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Nonparametric Mixture Models for Supervised Image Parcellation

Mert R. Sabuncu1, B.T. Thomas Yeo1, Koen Van Leemput1,2,3, Bruce Fischl1,2, and Polina

Golland1

1 Computer Science and Artificial Intelligence Lab, MIT, USA 2 Department of Radiology, Harvard

Medical School, USA 3 Dep. of Information and Comp. Sci., Helsinki University of Technology,

Finland

Abstract

We present a nonparametric, probabilistic mixture model for the supervised parcellation of images.

The proposed model yields segmentation algorithms conceptually similar to the recently developed

label fusion methods, which register a new image with each training image separately. Segmentation

is achieved via the fusion of transferred manual labels. We show that in our framework various

settings of a model parameter yield algorithms that use image intensity information differently in

determining the weight of a training subject during fusion. One particular setting computes a single,

global weight per training subject, whereas another setting uses locally varying weights when fusing

the training data. The proposed nonparametric parcellation approach capitalizes on recently

developed fast and robust pairwise image alignment tools. The use of multiple registrations allows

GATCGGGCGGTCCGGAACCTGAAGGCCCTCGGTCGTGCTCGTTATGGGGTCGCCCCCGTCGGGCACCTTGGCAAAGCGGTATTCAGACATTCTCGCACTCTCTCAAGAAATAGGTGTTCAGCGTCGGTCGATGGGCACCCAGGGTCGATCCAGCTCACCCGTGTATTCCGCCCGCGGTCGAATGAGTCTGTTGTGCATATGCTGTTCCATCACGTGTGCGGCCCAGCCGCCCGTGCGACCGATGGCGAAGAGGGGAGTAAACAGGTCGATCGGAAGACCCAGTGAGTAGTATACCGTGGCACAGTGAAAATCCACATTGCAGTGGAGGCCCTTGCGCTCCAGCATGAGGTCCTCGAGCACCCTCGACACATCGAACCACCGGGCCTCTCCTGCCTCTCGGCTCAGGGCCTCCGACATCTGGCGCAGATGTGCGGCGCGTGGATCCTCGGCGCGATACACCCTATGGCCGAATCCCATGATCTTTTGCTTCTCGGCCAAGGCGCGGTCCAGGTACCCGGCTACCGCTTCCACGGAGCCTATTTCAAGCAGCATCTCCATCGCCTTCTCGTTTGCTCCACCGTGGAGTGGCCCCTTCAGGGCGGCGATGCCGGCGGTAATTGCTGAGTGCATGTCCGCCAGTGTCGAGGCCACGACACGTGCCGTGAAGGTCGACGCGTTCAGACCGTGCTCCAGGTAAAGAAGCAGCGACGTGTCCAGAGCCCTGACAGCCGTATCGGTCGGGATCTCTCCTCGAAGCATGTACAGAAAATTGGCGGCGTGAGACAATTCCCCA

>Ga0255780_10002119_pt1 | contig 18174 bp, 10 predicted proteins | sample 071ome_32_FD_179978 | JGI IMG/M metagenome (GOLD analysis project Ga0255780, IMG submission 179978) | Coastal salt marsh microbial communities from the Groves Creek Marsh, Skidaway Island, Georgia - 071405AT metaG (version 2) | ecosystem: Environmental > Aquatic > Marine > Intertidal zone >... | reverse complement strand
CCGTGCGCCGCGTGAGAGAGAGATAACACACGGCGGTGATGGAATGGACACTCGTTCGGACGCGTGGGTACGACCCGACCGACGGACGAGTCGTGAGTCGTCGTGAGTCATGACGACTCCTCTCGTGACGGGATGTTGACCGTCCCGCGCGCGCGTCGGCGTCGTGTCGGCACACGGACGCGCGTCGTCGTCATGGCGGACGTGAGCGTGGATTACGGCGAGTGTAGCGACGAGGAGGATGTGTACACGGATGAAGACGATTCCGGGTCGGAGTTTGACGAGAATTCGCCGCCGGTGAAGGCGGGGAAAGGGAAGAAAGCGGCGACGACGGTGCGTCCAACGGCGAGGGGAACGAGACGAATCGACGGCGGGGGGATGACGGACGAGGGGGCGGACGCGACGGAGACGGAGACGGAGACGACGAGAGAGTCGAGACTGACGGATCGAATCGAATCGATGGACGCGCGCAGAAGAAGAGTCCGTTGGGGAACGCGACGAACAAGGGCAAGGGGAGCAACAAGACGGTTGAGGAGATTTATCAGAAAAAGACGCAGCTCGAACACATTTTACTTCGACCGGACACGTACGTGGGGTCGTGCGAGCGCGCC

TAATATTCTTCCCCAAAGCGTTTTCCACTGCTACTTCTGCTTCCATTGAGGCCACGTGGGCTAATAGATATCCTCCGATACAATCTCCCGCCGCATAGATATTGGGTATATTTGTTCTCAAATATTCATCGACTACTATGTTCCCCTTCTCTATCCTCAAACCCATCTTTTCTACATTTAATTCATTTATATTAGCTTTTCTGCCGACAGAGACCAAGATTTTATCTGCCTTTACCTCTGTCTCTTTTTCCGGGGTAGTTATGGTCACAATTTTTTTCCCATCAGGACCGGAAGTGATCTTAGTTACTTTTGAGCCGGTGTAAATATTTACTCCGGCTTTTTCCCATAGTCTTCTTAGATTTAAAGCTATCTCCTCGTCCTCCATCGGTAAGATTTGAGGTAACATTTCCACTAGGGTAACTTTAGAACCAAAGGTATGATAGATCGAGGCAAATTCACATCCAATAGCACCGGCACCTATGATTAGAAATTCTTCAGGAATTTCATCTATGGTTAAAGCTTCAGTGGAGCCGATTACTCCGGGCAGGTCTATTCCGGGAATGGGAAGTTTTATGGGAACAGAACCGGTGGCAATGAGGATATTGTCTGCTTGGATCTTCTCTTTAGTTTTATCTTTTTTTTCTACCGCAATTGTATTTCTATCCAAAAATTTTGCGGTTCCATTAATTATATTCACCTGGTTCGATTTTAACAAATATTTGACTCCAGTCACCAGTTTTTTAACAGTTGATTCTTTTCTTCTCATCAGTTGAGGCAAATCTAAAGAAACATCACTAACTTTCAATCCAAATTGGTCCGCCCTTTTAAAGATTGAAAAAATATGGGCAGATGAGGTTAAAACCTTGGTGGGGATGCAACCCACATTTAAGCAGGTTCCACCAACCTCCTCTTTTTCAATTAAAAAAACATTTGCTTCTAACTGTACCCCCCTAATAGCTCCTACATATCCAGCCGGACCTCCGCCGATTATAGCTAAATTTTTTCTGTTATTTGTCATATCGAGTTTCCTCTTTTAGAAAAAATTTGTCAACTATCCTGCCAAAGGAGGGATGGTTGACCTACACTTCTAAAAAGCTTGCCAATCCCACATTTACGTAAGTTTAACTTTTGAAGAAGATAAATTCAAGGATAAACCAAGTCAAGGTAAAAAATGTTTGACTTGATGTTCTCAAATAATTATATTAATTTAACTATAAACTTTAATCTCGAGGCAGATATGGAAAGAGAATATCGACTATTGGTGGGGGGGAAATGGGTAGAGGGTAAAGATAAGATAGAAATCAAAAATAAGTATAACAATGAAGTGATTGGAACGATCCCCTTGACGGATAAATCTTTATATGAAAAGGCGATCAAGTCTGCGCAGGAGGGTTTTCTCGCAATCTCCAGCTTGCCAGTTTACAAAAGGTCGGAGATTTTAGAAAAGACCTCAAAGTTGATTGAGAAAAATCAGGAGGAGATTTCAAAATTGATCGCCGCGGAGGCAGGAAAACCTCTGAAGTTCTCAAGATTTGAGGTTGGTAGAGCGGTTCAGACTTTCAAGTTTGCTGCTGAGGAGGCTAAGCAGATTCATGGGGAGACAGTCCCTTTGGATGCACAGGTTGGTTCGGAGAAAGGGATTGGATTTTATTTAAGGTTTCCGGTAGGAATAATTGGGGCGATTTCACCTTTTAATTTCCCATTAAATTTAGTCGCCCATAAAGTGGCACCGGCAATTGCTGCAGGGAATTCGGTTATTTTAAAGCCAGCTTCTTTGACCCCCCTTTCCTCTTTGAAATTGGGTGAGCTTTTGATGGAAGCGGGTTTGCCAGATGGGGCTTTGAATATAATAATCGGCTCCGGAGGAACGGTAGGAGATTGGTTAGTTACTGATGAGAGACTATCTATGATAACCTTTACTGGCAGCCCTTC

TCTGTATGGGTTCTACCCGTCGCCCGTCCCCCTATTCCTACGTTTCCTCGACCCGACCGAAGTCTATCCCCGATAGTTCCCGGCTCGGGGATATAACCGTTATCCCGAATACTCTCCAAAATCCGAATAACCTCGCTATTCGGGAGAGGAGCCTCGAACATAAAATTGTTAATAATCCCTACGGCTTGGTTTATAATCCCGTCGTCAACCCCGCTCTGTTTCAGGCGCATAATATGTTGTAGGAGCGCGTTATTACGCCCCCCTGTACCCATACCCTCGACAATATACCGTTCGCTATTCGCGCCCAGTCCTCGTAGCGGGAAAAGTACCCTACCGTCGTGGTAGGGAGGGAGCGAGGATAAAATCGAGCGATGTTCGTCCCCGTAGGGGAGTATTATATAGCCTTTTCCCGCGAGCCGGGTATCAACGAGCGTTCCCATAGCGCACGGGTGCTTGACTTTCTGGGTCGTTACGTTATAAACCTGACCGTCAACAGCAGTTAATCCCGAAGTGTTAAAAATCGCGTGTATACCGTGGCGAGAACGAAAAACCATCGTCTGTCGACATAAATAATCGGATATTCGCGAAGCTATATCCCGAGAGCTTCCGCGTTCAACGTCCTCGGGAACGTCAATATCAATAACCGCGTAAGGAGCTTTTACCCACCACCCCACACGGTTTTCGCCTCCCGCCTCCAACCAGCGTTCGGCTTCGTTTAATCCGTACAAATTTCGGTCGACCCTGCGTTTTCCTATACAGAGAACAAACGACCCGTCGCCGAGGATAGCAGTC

the algorithm to be robust to occasional registration failures. We report experiments on 39 volumetric

brain MRI scans with expert manual labels for the white matter, cerebral cortex, ventricles and

subcortical structures. The results demonstrate that the proposed nonparametric segmentation

framework yields significantly better segmentation than state-of-the-art algorithms.

1 Introduction

Supervised image parcellation (segmentation) tools traditionally use atlases, which are

parametric models that summarize the training data in a single coordinate system [1–9]. Yet,

recent work has shown that more accurate segmentation can be achieved by utilizing the entire

training data [10–16], by mapping each training subject into the coordinates of the new image

via a pairwise registration algorithm. The transferred manual labels are then fused to generate

a segmentation of the new subject. There are at least two advantages of this approach: (1)

across-subject anatomical variability is better captured than in a parametric model, and (2)

multiple registrations improve robustness against occasional registration failures. The main

drawback of the label fusion (multi-atlas) approach is the computational burden introduced by

the multiple registrations and the manipulation of the entire training data.

Early label fusion methods proposed to transfer the manual labels to the test image via nearest

neighbor interpolation after pairwise registration [12,14]. Segmentation labels of the test image

were then estimated via majority voting. Empirical results suggested that errors in the manual

labeling and in registration are averaged out during label fusion, resulting in accurate

segmentation. More recent work has shown that a weighted averaging strategy can be used to

improve segmentation quality [11]. The basic idea is that training subjects more similar to the

test subject should carry more weight during label fusion. The practical advantages of various